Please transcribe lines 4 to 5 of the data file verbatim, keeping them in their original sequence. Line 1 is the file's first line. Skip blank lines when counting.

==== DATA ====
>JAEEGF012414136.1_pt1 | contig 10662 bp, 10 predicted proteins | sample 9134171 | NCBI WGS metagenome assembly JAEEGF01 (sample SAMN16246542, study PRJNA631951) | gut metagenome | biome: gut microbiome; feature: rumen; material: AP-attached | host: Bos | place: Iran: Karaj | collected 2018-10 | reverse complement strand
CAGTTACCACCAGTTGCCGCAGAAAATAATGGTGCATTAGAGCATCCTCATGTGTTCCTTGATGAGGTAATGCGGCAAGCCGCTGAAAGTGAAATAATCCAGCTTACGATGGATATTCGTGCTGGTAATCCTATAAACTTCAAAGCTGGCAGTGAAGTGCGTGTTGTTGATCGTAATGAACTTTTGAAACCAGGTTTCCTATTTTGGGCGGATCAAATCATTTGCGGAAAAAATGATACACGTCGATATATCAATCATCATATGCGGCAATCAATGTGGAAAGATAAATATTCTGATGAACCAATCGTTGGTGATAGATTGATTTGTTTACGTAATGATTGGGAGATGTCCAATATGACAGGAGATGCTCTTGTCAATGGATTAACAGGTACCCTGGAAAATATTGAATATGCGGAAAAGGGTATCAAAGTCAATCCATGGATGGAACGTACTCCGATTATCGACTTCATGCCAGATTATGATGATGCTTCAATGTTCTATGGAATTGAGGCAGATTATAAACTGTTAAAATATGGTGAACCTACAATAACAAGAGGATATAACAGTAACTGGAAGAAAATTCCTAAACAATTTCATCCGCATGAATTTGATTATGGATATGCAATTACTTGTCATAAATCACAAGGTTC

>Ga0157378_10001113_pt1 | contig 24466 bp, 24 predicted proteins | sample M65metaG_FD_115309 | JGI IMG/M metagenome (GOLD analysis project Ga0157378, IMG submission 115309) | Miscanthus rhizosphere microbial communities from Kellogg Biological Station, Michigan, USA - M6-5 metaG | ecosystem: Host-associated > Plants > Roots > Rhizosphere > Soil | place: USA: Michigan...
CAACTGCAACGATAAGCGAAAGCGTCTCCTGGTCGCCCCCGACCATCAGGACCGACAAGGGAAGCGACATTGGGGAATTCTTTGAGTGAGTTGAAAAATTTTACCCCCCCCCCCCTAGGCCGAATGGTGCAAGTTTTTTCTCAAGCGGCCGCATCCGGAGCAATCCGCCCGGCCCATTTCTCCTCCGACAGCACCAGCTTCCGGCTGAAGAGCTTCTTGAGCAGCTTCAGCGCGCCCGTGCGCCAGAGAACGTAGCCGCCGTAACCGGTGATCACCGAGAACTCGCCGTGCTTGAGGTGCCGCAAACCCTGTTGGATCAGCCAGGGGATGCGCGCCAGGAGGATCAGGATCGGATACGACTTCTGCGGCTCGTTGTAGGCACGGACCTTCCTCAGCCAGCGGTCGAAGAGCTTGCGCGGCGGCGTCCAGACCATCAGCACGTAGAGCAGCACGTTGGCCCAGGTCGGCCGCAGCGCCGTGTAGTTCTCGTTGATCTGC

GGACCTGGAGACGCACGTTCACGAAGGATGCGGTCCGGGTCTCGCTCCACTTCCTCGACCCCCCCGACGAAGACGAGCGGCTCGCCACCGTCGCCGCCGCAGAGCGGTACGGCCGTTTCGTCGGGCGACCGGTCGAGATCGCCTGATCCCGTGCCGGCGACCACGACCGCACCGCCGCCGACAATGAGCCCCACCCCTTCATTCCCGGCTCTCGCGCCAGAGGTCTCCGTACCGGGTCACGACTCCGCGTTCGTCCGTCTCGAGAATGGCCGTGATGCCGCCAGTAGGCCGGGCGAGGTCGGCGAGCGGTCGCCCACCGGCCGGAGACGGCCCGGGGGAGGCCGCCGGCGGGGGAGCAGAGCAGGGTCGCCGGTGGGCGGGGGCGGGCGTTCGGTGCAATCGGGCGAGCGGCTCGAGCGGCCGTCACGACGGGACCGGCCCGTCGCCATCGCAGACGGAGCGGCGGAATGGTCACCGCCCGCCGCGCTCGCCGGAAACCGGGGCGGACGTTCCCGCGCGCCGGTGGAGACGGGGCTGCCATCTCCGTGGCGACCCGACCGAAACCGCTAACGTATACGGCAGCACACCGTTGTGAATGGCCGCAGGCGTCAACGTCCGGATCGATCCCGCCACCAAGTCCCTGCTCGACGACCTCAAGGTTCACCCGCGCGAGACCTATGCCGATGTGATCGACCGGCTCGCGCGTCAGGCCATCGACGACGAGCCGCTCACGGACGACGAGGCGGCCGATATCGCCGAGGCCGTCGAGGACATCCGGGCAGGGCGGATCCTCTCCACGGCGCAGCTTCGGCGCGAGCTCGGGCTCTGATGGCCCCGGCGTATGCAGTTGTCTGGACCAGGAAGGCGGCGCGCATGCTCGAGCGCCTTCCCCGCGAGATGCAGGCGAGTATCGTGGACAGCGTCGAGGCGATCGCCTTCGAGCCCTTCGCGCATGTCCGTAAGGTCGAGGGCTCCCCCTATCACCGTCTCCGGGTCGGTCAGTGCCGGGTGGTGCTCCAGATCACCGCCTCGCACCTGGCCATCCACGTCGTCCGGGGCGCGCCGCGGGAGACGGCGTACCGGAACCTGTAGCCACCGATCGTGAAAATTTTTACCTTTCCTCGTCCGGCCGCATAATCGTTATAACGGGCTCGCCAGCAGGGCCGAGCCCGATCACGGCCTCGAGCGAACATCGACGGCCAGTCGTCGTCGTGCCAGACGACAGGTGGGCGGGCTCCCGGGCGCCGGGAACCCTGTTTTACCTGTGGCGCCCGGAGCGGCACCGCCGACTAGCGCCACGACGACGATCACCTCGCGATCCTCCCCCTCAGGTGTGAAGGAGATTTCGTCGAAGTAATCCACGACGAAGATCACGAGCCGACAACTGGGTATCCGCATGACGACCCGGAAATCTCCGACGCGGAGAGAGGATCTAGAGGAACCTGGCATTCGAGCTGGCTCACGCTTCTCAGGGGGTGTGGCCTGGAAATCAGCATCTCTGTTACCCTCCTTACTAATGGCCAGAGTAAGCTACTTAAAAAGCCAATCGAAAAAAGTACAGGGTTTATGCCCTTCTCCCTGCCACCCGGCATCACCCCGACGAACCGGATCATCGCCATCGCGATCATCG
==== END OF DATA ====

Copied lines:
CAACTGCAACGATAAGCGAAAGCGTCTCCTGGTCGCCCCCGACCATCAGGACCGACAAGGGAAGCGACATTGGGGAATTCTTTGAGTGAGTTGAAAAATTTTACCCCCCCCCCCCTAGGCCGAATGGTGCAAGTTTTTTCTCAAGCGGCCGCATCCGGAGCAATCCGCCCGGCCCATTTCTCCTCCGACAGCACCAGCTTCCGGCTGAAGAGCTTCTTGAGCAGCTTCAGCGCGCCCGTGCGCCAGAGAACGTAGCCGCCGTAACCGGTGATCACCGAGAACTCGCCGTGCTTGAGGTGCCGCAAACCCTGTTGGATCAGCCAGGGGATGCGCGCCAGGAGGATCAGGATCGGATACGACTTCTGCGGCTCGTTGTAGGCACGGACCTTCCTCAGCCAGCGGTCGAAGAGCTTGCGCGGCGGCGTCCAGACCATCAGCACGTAGAGCAGCACGTTGGCCCAGGTCGGCCGCAGCGCCGTGTAGTTCTCGTTGATCTGC

GGACCTGGAGACGCACGTTCACGAAGGATGCGGTCCGGGTCTCGCTCCACTTCCTCGACCCCCCCGACGAAGACGAGCGGCTCGCCACCGTCGCCGCCGCAGAGCGGTACGGCCGTTTCGTCGGGCGACCGGTCGAGATCGCCTGATCCCGTGCCGGCGACCACGACCGCACCGCCGCCGACAATGAGCCCCACCCCTTCATTCCCGGCTCTCGCGCCAGAGGTCTCCGTACCGGGTCACGACTCCGCGTTCGTCCGTCTCGAGAATGGCCGTGATGCCGCCAGTAGGCCGGGCGAGGTCGGCGAGCGGTCGCCCACCGGCCGGAGACGGCCCGGGGGAGGCCGCCGGCGGGGGAGCAGAGCAGGGTCGCCGGTGGGCGGGGGCGGGCGTTCGGTGCAATCGGGCGAGCGGCTCGAGCGGCCGTCACGACGGGACCGGCCCGTCGCCATCGCAGACGGAGCGGCGGAATGGTCACCGCCCGCCGCGCTCGCCGGAAACCGGGGCGGACGTTCCCGCGCGCCGGTGGAGACGGGGCTGCCATCTCCGTGGCGACCCGACCGAAACCGCTAACGTATACGGCAGCACACCGTTGTGAATGGCCGCAGGCGTCAACGTCCGGATCGATCCCGCCACCAAGTCCCTGCTCGACGACCTCAAGGTTCACCCGCGCGAGACCTATGCCGATGTGATCGACCGGCTCGCGCGTCAGGCCATCGACGACGAGCCGCTCACGGACGACGAGGCGGCCGATATCGCCGAGGCCGTCGAGGACATCCGGGCAGGGCGGATCCTCTCCACGGCGCAGCTTCGGCGCGAGCTCGGGCTCTGATGGCCCCGGCGTATGCAGTTGTCTGGACCAGGAAGGCGGCGCGCATGCTCGAGCGCCTTCCCCGCGAGATGCAGGCGAGTATCGTGGACAGCGTCGAGGCGATCGCCTTCGAGCCCTTCGCGCATGTCCGTAAGGTCGAGGGCTCCCCCTATCACCGTCTCCGGGTCGGTCAGTGCCGGGTGGTGCTCCAGATCACCGCCTCGCACCTGGCCATCCACGTCGTCCGGGGCGCGCCGCGGGAGACGGCGTACCGGAACCTGTAGCCACCGATCGTGAAAATTTTTACCTTTCCTCGTCCGGCCGCATAATCGTTATAACGGGCTCGCCAGCAGGGCCGAGCCCGATCACGGCCTCGAGCGAACATCGACGGCCAGTCGTCGTCGTGCCAGACGACAGGTGGGCGGGCTCCCGGGCGCCGGGAACCCTGTTTTACCTGTGGCGCCCGGAGCGGCACCGCCGACTAGCGCCACGACGACGATCACCTCGCGATCCTCCCCCTCAGGTGTGAAGGAGATTTCGTCGAAGTAATCCACGACGAAGATCACGAGCCGACAACTGGGTATCCGCATGACGACCCGGAAATCTCCGACGCGGAGAGAGGATCTAGAGGAACCTGGCATTCGAGCTGGCTCACGCTTCTCAGGGGGTGTGGCCTGGAAATCAGCATCTCTGTTACCCTCCTTACTAATGGCCAGAGTAAGCTACTTAAAAAGCCAATCGAAAAAAGTACAGGGTTTATGCCCTTCTCCCTGCCACCCGGCATCACCCCGACGAACCGGATCATCGCCATCGCGATCATCG